You can get a number of his great CDs on the internet, and if you want to keep his vibrations in your head and heart, I urge you to read his first book –  Vibrations: The Adventures and Musical Times of David Amram. He writes like he plays – all out, from the heart, and he has you hanging on his every cliff of creation to see at the last minute that the concerto will be put on, the poetry reading with Kerouac will find an audience, the opera for television will go on the air in spite of all network obstacles; Amram and his music will prevail.  An early mentor told him “It’s going to be a long, long road… It’s never going to be easy.” That only spurred him on.

I have known Amram since I heard him play at the Five Spot in the Bowery in 1957, the hip jazz mecca of the era. His jazz group played for the publication party thrown by GQ magazine for my memoir New York in the Fifties and he talked and played on the documentary film of the same name.  He came to play and talk to my class on “New York in the Fifties” at Florida International University, which was always the highlight of the year. My all-time favorite Amram concert was the one he gave for the fourth grade class of my God Daughter, Karina Corrales, at Kensington Park Elementary School in Miami. He arrived like Santa Claus, carrying a large pack on his back. In the pack were more than 25 native instruments from folk cultures all over the world, and he picked ones to play and talk about to Karina and her class.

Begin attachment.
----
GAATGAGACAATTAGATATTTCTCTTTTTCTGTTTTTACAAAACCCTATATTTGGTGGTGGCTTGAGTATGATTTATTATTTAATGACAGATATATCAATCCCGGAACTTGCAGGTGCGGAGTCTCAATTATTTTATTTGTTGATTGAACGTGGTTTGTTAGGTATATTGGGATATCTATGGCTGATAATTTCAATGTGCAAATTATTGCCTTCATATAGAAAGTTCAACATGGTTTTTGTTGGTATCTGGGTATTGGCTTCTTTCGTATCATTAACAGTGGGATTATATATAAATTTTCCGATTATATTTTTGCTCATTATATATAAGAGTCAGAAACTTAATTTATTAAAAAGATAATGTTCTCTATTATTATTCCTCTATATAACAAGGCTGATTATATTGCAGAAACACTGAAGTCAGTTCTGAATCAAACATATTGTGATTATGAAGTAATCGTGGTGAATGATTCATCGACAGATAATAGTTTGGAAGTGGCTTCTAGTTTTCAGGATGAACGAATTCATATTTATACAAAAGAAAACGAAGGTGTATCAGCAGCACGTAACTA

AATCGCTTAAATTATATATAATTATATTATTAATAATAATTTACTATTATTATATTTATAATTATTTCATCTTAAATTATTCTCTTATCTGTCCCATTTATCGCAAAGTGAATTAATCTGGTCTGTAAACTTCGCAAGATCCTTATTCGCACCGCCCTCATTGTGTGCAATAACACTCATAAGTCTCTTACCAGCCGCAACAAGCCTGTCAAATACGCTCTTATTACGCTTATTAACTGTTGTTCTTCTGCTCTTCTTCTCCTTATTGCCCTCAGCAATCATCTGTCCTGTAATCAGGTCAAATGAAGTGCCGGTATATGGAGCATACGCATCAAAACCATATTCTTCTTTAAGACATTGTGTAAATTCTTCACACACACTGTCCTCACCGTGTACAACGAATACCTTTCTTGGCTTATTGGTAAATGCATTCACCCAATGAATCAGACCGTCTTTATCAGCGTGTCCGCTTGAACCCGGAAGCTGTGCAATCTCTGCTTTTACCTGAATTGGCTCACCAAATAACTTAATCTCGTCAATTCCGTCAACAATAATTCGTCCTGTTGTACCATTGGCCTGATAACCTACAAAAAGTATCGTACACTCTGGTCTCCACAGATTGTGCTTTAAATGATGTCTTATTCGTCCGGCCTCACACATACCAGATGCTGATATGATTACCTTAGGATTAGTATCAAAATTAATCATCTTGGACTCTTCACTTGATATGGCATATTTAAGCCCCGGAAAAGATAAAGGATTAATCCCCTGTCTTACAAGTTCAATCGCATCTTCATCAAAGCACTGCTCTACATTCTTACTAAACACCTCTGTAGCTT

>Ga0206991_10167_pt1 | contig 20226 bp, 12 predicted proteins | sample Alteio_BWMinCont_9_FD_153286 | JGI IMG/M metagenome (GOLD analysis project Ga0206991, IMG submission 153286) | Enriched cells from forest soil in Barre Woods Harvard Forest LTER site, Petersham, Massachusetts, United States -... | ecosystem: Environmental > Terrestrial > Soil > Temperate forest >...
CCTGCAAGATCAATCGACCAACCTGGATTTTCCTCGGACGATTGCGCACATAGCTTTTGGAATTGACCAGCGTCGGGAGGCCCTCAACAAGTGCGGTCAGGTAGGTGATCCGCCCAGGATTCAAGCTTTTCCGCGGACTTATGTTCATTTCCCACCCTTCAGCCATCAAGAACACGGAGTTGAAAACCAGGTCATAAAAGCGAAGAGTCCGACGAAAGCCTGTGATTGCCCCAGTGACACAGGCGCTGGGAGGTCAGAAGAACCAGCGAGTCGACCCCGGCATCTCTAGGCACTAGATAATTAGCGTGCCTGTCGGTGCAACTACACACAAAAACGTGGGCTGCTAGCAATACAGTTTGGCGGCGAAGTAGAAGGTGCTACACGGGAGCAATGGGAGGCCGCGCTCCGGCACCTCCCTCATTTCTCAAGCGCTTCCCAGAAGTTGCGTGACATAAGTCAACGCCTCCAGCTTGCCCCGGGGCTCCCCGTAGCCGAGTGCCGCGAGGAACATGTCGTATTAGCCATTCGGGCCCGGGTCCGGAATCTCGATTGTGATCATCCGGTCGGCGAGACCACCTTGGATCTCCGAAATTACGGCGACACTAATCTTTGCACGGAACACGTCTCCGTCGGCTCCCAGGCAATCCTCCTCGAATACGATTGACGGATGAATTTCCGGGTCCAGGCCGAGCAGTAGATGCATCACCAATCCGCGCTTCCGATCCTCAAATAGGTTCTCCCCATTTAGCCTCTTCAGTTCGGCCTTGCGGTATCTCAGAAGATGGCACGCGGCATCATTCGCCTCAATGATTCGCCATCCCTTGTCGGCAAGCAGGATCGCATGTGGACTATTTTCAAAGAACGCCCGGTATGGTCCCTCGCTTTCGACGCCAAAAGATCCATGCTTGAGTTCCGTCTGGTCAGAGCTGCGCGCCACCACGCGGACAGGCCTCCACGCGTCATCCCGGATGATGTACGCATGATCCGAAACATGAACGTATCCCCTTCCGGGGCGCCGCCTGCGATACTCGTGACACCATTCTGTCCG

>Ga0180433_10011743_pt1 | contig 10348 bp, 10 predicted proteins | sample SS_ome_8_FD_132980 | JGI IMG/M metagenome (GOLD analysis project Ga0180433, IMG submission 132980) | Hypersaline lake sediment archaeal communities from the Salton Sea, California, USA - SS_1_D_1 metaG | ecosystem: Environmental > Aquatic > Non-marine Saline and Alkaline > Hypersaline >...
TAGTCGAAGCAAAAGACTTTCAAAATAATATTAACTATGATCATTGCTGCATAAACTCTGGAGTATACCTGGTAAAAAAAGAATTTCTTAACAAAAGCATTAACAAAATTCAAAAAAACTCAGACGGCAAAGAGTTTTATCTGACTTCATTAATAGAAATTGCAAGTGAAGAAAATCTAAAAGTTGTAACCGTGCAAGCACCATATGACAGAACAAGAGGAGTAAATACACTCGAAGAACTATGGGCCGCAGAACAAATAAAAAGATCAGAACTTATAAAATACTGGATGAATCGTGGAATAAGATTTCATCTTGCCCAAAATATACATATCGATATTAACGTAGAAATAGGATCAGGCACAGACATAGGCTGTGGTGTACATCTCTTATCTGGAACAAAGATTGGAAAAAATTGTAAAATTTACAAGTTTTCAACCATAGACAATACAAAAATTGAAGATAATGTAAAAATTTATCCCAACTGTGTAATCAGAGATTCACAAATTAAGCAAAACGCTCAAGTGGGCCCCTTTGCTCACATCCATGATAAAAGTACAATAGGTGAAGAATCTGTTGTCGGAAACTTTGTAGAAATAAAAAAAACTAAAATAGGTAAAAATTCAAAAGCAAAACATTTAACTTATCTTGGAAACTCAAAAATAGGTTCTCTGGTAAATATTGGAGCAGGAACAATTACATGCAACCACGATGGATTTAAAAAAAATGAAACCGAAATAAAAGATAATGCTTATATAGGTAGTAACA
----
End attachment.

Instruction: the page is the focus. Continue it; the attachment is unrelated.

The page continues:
He used the work of American authors whose work he loved – like John Dos Passos, John Steinbeck and Jack Kerouac – to serve as text for the music he composed for “A Year in Our Land,” a cantata that premiered at Town Hall in Manhattan. It was his “Thank you to the America I had dreamed of in my heart and mind and soul” and he wrote in Vibrations that as he listened to the music “”I didn’t even know if an America like the one described by these authors could ever exist anymore… And I felt a great sadness when I thought of how all this had been forgotten and ignored. I hoped the cantata might remind us of who we were.”

David still keeps reminding us of who we were at our best and who we still can be, and at 86 he isn’t slowing down, any more than the writer Gay Talese is slowing down at 85. Amram writes about the vibrations he felt when he was playing at a literary party and a beautiful woman asked him to dance: “We began dancing and that old feeling came over me. I thought I was being electrocuted.”